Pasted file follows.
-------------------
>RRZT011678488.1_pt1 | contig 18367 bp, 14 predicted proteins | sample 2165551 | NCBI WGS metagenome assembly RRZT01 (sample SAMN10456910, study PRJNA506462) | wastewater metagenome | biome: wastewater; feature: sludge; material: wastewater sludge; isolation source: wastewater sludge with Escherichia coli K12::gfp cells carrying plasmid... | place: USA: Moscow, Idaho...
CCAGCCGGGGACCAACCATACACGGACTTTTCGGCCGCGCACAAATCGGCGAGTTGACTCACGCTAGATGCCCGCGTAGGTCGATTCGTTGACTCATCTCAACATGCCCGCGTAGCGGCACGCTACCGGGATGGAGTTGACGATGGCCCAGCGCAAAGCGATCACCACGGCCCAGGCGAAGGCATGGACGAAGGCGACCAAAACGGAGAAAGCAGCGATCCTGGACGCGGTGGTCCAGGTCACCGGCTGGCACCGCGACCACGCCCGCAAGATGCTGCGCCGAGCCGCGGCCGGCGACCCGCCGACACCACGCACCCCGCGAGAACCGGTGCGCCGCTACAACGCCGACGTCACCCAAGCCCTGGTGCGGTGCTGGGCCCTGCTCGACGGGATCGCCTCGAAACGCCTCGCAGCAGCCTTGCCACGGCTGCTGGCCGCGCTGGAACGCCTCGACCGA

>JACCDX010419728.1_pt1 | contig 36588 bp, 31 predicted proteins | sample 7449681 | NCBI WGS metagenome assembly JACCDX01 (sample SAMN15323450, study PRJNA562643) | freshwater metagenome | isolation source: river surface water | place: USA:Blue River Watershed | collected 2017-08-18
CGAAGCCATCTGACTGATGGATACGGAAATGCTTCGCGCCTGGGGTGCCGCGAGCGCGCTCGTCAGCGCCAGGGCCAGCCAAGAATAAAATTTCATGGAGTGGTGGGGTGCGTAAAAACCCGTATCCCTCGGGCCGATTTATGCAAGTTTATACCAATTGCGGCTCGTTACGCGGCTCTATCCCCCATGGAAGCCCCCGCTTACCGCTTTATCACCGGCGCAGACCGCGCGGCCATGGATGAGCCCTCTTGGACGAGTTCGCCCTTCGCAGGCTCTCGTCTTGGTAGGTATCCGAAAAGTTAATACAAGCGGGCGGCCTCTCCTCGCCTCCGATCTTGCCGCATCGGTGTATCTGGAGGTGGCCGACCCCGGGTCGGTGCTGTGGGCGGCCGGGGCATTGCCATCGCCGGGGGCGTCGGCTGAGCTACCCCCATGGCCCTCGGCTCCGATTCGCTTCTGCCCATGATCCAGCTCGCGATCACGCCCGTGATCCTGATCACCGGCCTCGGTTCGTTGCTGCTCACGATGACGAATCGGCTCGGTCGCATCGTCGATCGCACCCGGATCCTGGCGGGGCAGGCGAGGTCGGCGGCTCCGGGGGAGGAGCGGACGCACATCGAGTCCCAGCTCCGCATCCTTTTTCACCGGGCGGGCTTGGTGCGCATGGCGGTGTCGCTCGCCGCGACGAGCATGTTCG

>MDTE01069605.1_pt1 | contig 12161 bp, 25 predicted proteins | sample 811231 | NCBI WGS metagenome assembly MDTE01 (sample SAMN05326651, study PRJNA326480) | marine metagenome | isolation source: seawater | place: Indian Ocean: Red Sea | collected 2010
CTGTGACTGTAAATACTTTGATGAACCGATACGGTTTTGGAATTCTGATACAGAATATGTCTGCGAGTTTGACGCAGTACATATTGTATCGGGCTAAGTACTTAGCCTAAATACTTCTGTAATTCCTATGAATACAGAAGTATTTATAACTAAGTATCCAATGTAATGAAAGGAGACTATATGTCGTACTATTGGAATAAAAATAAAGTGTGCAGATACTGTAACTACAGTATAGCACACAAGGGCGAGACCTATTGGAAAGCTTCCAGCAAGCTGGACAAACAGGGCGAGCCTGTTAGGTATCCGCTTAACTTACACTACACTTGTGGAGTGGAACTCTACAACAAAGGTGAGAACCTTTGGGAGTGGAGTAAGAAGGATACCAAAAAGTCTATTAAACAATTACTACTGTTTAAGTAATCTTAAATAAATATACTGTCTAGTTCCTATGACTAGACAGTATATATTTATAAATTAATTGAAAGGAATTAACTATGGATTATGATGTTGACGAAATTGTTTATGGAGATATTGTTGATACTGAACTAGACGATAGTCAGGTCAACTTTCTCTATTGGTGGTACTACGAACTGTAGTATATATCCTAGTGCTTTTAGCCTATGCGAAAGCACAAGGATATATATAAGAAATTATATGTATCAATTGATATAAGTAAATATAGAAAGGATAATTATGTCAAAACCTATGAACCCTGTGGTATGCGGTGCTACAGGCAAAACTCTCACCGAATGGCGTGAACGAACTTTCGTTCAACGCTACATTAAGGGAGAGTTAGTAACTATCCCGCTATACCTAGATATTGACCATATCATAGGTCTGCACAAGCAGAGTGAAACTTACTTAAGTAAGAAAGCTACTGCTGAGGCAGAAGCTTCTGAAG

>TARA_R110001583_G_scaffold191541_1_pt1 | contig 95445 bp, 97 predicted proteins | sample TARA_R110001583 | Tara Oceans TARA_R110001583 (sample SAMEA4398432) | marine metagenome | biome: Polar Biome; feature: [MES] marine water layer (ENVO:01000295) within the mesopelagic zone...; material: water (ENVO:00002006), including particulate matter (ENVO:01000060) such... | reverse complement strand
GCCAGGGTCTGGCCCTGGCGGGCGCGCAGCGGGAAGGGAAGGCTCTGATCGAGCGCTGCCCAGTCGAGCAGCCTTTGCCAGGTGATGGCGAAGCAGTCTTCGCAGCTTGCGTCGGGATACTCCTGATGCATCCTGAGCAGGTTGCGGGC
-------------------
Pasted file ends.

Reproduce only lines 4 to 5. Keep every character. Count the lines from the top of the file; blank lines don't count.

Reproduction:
CGAAGCCATCTGACTGATGGATACGGAAATGCTTCGCGCCTGGGGTGCCGCGAGCGCGCTCGTCAGCGCCAGGGCCAGCCAAGAATAAAATTTCATGGAGTGGTGGGGTGCGTAAAAACCCGTATCCCTCGGGCCGATTTATGCAAGTTTATACCAATTGCGGCTCGTTACGCGGCTCTATCCCCCATGGAAGCCCCCGCTTACCGCTTTATCACCGGCGCAGACCGCGCGGCCATGGATGAGCCCTCTTGGACGAGTTCGCCCTTCGCAGGCTCTCGTCTTGGTAGGTATCCGAAAAGTTAATACAAGCGGGCGGCCTCTCCTCGCCTCCGATCTTGCCGCATCGGTGTATCTGGAGGTGGCCGACCCCGGGTCGGTGCTGTGGGCGGCCGGGGCATTGCCATCGCCGGGGGCGTCGGCTGAGCTACCCCCATGGCCCTCGGCTCCGATTCGCTTCTGCCCATGATCCAGCTCGCGATCACGCCCGTGATCCTGATCACCGGCCTCGGTTCGTTGCTGCTCACGATGACGAATCGGCTCGGTCGCATCGTCGATCGCACCCGGATCCTGGCGGGGCAGGCGAGGTCGGCGGCTCCGGGGGAGGAGCGGACGCACATCGAGTCCCAGCTCCGCATCCTTTTTCACCGGGCGGGCTTGGTGCGCATGGCGGTGTCGCTCGCCGCGACGAGCATGTTCG

>MDTE01069605.1_pt1 | contig 12161 bp, 25 predicted proteins | sample 811231 | NCBI WGS metagenome assembly MDTE01 (sample SAMN05326651, study PRJNA326480) | marine metagenome | isolation source: seawater | place: Indian Ocean: Red Sea | collected 2010